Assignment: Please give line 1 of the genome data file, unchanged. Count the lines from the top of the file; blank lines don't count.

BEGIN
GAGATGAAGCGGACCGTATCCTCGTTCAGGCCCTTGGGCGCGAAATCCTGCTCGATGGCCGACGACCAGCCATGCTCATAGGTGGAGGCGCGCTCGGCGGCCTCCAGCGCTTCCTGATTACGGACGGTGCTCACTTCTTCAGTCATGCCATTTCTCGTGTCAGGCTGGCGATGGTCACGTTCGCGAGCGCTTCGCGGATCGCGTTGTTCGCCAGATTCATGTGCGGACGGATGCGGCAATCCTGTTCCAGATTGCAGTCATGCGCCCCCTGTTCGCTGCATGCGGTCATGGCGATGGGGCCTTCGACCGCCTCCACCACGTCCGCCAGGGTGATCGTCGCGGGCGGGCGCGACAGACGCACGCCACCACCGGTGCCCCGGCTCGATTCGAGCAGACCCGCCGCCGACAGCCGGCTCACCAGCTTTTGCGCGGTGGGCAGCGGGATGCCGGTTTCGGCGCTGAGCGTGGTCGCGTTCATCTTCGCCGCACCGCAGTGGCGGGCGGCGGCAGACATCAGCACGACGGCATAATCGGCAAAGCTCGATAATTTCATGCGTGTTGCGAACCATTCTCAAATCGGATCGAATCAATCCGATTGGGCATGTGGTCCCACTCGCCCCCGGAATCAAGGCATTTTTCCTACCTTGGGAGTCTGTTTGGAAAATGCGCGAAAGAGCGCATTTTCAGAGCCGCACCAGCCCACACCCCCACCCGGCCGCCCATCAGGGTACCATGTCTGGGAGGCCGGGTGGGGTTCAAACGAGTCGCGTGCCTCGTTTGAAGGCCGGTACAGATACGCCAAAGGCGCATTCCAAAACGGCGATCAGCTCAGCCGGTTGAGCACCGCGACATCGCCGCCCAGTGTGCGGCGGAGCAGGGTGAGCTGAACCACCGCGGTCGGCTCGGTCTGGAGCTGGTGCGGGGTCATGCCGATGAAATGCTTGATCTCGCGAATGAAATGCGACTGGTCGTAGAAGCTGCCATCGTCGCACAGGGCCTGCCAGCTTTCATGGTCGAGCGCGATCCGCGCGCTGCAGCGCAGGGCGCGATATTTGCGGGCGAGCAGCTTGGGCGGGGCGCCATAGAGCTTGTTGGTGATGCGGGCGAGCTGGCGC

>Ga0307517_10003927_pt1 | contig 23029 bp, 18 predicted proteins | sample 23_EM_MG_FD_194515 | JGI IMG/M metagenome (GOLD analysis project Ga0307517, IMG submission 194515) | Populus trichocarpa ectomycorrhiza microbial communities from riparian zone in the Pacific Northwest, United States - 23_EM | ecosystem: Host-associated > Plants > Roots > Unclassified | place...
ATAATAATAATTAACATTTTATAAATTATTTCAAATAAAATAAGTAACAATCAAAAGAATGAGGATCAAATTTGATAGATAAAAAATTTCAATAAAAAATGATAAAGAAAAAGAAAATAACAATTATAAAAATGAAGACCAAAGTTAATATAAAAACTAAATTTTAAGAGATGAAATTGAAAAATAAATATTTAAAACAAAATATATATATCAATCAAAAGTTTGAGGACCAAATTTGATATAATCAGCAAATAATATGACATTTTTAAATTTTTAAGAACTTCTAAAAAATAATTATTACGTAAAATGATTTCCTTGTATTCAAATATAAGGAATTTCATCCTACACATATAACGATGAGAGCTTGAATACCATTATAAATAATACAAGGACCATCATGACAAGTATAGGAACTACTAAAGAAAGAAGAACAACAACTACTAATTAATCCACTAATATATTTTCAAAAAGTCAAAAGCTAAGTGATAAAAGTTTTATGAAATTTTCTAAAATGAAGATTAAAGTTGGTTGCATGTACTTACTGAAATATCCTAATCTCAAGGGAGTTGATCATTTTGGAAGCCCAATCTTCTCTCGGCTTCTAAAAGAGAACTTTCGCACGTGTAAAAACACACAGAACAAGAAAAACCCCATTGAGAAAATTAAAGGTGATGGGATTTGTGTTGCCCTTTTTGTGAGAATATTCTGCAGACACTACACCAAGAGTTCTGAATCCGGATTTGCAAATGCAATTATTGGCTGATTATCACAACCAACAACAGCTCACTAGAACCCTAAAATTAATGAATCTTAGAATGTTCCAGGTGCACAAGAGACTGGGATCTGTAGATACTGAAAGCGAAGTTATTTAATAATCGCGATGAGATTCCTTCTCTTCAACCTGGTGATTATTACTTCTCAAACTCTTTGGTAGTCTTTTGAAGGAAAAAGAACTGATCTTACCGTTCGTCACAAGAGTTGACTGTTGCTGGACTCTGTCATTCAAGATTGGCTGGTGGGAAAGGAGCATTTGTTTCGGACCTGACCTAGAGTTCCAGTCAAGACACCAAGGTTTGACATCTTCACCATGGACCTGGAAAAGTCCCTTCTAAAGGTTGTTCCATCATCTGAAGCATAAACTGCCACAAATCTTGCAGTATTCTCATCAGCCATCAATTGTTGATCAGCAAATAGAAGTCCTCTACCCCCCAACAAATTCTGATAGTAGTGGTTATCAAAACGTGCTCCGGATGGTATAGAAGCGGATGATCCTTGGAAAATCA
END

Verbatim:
GAGATGAAGCGGACCGTATCCTCGTTCAGGCCCTTGGGCGCGAAATCCTGCTCGATGGCCGACGACCAGCCATGCTCATAGGTGGAGGCGCGCTCGGCGGCCTCCAGCGCTTCCTGATTACGGACGGTGCTCACTTCTTCAGTCATGCCATTTCTCGTGTCAGGCTGGCGATGGTCACGTTCGCGAGCGCTTCGCGGATCGCGTTGTTCGCCAGATTCATGTGCGGACGGATGCGGCAATCCTGTTCCAGATTGCAGTCATGCGCCCCCTGTTCGCTGCATGCGGTCATGGCGATGGGGCCTTCGACCGCCTCCACCACGTCCGCCAGGGTGATCGTCGCGGGCGGGCGCGACAGACGCACGCCACCACCGGTGCCCCGGCTCGATTCGAGCAGACCCGCCGCCGACAGCCGGCTCACCAGCTTTTGCGCGGTGGGCAGCGGGATGCCGGTTTCGGCGCTGAGCGTGGTCGCGTTCATCTTCGCCGCACCGCAGTGGCGGGCGGCGGCAGACATCAGCACGACGGCATAATCGGCAAAGCTCGATAATTTCATGCGTGTTGCGAACCATTCTCAAATCGGATCGAATCAATCCGATTGGGCATGTGGTCCCACTCGCCCCCGGAATCAAGGCATTTTTCCTACCTTGGGAGTCTGTTTGGAAAATGCGCGAAAGAGCGCATTTTCAGAGCCGCACCAGCCCACACCCCCACCCGGCCGCCCATCAGGGTACCATGTCTGGGAGGCCGGGTGGGGTTCAAACGAGTCGCGTGCCTCGTTTGAAGGCCGGTACAGATACGCCAAAGGCGCATTCCAAAACGGCGATCAGCTCAGCCGGTTGAGCACCGCGACATCGCCGCCCAGTGTGCGGCGGAGCAGGGTGAGCTGAACCACCGCGGTCGGCTCGGTCTGGAGCTGGTGCGGGGTCATGCCGATGAAATGCTTGATCTCGCGAATGAAATGCGACTGGTCGTAGAAGCTGCCATCGTCGCACAGGGCCTGCCAGCTTTCATGGTCGAGCGCGATCCGCGCGCTGCAGCGCAGGGCGCGATATTTGCGGGCGAGCAGCTTGGGCGGGGCGCCATAGAGCTTGTTGGTGATGCGGGCGAGCTGGCGC